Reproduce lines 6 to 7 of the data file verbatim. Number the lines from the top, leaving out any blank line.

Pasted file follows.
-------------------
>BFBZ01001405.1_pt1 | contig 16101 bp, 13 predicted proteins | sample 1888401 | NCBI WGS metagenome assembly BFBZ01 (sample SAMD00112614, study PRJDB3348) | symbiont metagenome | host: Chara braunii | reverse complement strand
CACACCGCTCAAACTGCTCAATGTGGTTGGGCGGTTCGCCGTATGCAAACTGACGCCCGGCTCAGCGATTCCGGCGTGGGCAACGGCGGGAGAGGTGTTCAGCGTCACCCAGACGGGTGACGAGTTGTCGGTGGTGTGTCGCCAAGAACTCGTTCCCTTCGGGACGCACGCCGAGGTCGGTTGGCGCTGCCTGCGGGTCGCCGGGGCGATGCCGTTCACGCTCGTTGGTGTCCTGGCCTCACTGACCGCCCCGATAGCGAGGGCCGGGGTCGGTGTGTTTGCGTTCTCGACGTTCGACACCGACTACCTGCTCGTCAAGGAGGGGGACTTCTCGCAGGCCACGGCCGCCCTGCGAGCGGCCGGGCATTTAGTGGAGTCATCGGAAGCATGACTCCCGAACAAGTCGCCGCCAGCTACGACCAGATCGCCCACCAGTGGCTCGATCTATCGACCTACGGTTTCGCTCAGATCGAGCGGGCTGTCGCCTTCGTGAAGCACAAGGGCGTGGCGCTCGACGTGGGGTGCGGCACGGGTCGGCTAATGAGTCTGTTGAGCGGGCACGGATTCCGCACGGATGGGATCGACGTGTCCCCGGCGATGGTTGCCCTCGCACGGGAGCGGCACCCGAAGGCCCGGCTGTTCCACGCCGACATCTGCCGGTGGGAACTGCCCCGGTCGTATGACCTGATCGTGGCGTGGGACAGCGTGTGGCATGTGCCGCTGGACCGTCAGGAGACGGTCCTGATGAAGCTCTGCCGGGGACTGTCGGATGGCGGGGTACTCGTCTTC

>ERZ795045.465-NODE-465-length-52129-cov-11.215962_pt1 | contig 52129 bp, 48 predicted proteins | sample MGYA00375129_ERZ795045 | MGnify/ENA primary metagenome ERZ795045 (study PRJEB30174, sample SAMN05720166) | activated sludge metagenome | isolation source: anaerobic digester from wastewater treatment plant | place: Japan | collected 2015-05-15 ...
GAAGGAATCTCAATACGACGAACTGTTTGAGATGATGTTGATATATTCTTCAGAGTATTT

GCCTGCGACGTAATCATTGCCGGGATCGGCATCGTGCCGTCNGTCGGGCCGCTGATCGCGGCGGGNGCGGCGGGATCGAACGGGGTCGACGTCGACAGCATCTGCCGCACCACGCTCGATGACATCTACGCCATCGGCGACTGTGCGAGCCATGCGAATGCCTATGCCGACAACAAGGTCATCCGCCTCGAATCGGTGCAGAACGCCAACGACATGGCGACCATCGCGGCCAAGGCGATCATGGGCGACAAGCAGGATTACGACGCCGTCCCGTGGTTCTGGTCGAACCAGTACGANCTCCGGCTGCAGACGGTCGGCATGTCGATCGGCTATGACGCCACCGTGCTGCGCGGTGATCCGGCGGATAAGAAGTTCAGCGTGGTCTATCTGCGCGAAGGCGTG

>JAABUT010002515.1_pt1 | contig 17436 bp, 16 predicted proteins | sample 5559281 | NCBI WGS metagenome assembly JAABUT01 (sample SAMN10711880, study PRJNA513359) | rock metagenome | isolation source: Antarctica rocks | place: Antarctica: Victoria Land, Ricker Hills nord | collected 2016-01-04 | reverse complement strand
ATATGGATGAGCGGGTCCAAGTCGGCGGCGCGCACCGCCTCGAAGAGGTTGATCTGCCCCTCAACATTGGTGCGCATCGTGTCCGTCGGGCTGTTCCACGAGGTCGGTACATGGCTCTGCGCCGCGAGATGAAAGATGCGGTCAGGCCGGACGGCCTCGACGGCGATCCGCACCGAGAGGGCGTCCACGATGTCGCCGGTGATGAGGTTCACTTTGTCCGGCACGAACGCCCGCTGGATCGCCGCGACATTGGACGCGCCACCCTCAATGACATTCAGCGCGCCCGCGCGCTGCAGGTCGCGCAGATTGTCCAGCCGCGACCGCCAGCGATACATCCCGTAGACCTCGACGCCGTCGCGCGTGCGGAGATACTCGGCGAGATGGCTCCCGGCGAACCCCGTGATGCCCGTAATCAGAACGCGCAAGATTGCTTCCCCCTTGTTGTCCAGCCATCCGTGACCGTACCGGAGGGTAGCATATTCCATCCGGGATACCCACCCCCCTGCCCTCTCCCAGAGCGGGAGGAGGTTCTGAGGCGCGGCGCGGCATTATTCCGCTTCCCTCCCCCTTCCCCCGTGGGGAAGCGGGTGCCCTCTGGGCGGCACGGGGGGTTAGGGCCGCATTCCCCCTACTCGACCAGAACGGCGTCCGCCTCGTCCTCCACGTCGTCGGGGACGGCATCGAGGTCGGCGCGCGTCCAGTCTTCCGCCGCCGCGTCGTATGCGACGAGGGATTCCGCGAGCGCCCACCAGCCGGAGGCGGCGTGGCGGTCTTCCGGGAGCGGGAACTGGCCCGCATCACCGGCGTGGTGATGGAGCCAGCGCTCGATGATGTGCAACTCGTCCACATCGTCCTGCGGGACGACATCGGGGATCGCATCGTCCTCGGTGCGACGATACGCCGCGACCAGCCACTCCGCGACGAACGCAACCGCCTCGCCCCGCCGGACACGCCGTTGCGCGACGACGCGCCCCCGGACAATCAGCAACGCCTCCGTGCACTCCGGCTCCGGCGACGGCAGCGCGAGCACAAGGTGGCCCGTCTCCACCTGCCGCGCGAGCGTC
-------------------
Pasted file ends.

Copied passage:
>JAABUT010002515.1_pt1 | contig 17436 bp, 16 predicted proteins | sample 5559281 | NCBI WGS metagenome assembly JAABUT01 (sample SAMN10711880, study PRJNA513359) | rock metagenome | isolation source: Antarctica rocks | place: Antarctica: Victoria Land, Ricker Hills nord | collected 2016-01-04 | reverse complement strand
ATATGGATGAGCGGGTCCAAGTCGGCGGCGCGCACCGCCTCGAAGAGGTTGATCTGCCCCTCAACATTGGTGCGCATCGTGTCCGTCGGGCTGTTCCACGAGGTCGGTACATGGCTCTGCGCCGCGAGATGAAAGATGCGGTCAGGCCGGACGGCCTCGACGGCGATCCGCACCGAGAGGGCGTCCACGATGTCGCCGGTGATGAGGTTCACTTTGTCCGGCACGAACGCCCGCTGGATCGCCGCGACATTGGACGCGCCACCCTCAATGACATTCAGCGCGCCCGCGCGCTGCAGGTCGCGCAGATTGTCCAGCCGCGACCGCCAGCGATACATCCCGTAGACCTCGACGCCGTCGCGCGTGCGGAGATACTCGGCGAGATGGCTCCCGGCGAACCCCGTGATGCCCGTAATCAGAACGCGCAAGATTGCTTCCCCCTTGTTGTCCAGCCATCCGTGACCGTACCGGAGGGTAGCATATTCCATCCGGGATACCCACCCCCCTGCCCTCTCCCAGAGCGGGAGGAGGTTCTGAGGCGCGGCGCGGCATTATTCCGCTTCCCTCCCCCTTCCCCCGTGGGGAAGCGGGTGCCCTCTGGGCGGCACGGGGGGTTAGGGCCGCATTCCCCCTACTCGACCAGAACGGCGTCCGCCTCGTCCTCCACGTCGTCGGGGACGGCATCGAGGTCGGCGCGCGTCCAGTCTTCCGCCGCCGCGTCGTATGCGACGAGGGATTCCGCGAGCGCCCACCAGCCGGAGGCGGCGTGGCGGTCTTCCGGGAGCGGGAACTGGCCCGCATCACCGGCGTGGTGATGGAGCCAGCGCTCGATGATGTGCAACTCGTCCACATCGTCCTGCGGGACGACATCGGGGATCGCATCGTCCTCGGTGCGACGATACGCCGCGACCAGCCACTCCGCGACGAACGCAACCGCCTCGCCCCGCCGGACACGCCGTTGCGCGACGACGCGCCCCCGGACAATCAGCAACGCCTCCGTGCACTCCGGCTCCGGCGACGGCAGCGCGAGCACAAGGTGGCCCGTCTCCACCTGCCGCGCGAGCGTC